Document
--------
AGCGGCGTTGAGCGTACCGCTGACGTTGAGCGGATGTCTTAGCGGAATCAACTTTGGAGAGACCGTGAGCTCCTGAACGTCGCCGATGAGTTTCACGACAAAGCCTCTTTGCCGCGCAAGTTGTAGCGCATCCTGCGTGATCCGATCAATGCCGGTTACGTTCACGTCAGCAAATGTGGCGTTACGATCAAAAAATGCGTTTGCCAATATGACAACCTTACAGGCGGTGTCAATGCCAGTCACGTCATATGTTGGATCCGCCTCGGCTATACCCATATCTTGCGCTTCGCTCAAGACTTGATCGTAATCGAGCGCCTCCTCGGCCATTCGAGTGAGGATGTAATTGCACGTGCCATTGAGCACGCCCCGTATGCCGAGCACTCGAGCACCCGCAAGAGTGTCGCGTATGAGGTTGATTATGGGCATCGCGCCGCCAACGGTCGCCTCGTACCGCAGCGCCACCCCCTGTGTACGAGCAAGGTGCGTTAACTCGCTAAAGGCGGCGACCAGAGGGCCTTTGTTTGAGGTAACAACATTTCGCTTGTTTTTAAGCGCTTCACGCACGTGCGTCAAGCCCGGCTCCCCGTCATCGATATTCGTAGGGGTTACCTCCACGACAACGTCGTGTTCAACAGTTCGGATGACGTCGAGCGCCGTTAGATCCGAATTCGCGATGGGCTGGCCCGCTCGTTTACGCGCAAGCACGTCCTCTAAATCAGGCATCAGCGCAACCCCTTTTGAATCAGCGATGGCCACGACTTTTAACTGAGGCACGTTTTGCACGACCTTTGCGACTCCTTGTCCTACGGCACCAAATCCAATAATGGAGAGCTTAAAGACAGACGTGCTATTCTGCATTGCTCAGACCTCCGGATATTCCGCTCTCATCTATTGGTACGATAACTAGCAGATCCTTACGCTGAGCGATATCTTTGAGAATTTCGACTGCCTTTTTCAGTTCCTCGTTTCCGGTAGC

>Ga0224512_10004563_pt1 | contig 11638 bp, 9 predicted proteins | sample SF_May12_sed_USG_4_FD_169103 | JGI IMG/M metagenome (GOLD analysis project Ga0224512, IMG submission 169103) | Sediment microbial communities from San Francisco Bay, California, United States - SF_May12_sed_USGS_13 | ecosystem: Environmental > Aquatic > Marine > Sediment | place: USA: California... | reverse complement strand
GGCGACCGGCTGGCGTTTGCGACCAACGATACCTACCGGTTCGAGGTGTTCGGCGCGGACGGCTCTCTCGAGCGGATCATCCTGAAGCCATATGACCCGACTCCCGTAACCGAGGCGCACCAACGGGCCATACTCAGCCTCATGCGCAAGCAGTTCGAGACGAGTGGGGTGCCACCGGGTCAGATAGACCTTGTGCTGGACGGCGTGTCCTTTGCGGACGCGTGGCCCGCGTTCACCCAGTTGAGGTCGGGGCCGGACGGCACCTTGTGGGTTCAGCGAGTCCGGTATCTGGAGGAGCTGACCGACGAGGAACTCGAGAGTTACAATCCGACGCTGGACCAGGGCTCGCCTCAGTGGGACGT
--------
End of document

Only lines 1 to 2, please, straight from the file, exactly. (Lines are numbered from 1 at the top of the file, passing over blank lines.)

AGCGGCGTTGAGCGTACCGCTGACGTTGAGCGGATGTCTTAGCGGAATCAACTTTGGAGAGACCGTGAGCTCCTGAACGTCGCCGATGAGTTTCACGACAAAGCCTCTTTGCCGCGCAAGTTGTAGCGCATCCTGCGTGATCCGATCAATGCCGGTTACGTTCACGTCAGCAAATGTGGCGTTACGATCAAAAAATGCGTTTGCCAATATGACAACCTTACAGGCGGTGTCAATGCCAGTCACGTCATATGTTGGATCCGCCTCGGCTATACCCATATCTTGCGCTTCGCTCAAGACTTGATCGTAATCGAGCGCCTCCTCGGCCATTCGAGTGAGGATGTAATTGCACGTGCCATTGAGCACGCCCCGTATGCCGAGCACTCGAGCACCCGCAAGAGTGTCGCGTATGAGGTTGATTATGGGCATCGCGCCGCCAACGGTCGCCTCGTACCGCAGCGCCACCCCCTGTGTACGAGCAAGGTGCGTTAACTCGCTAAAGGCGGCGACCAGAGGGCCTTTGTTTGAGGTAACAACATTTCGCTTGTTTTTAAGCGCTTCACGCACGTGCGTCAAGCCCGGCTCCCCGTCATCGATATTCGTAGGGGTTACCTCCACGACAACGTCGTGTTCAACAGTTCGGATGACGTCGAGCGCCGTTAGATCCGAATTCGCGATGGGCTGGCCCGCTCGTTTACGCGCAAGCACGTCCTCTAAATCAGGCATCAGCGCAACCCCTTTTGAATCAGCGATGGCCACGACTTTTAACTGAGGCACGTTTTGCACGACCTTTGCGACTCCTTGTCCTACGGCACCAAATCCAATAATGGAGAGCTTAAAGACAGACGTGCTATTCTGCATTGCTCAGACCTCCGGATATTCCGCTCTCATCTATTGGTACGATAACTAGCAGATCCTTACGCTGAGCGATATCTTTGAGAATTTCGACTGCCTTTTTCAGTTCCTCGTTTCCGGTAGC

>Ga0224512_10004563_pt1 | contig 11638 bp, 9 predicted proteins | sample SF_May12_sed_USG_4_FD_169103 | JGI IMG/M metagenome (GOLD analysis project Ga0224512, IMG submission 169103) | Sediment microbial communities from San Francisco Bay, California, United States - SF_May12_sed_USGS_13 | ecosystem: Environmental > Aquatic > Marine > Sediment | place: USA: California... | reverse complement strand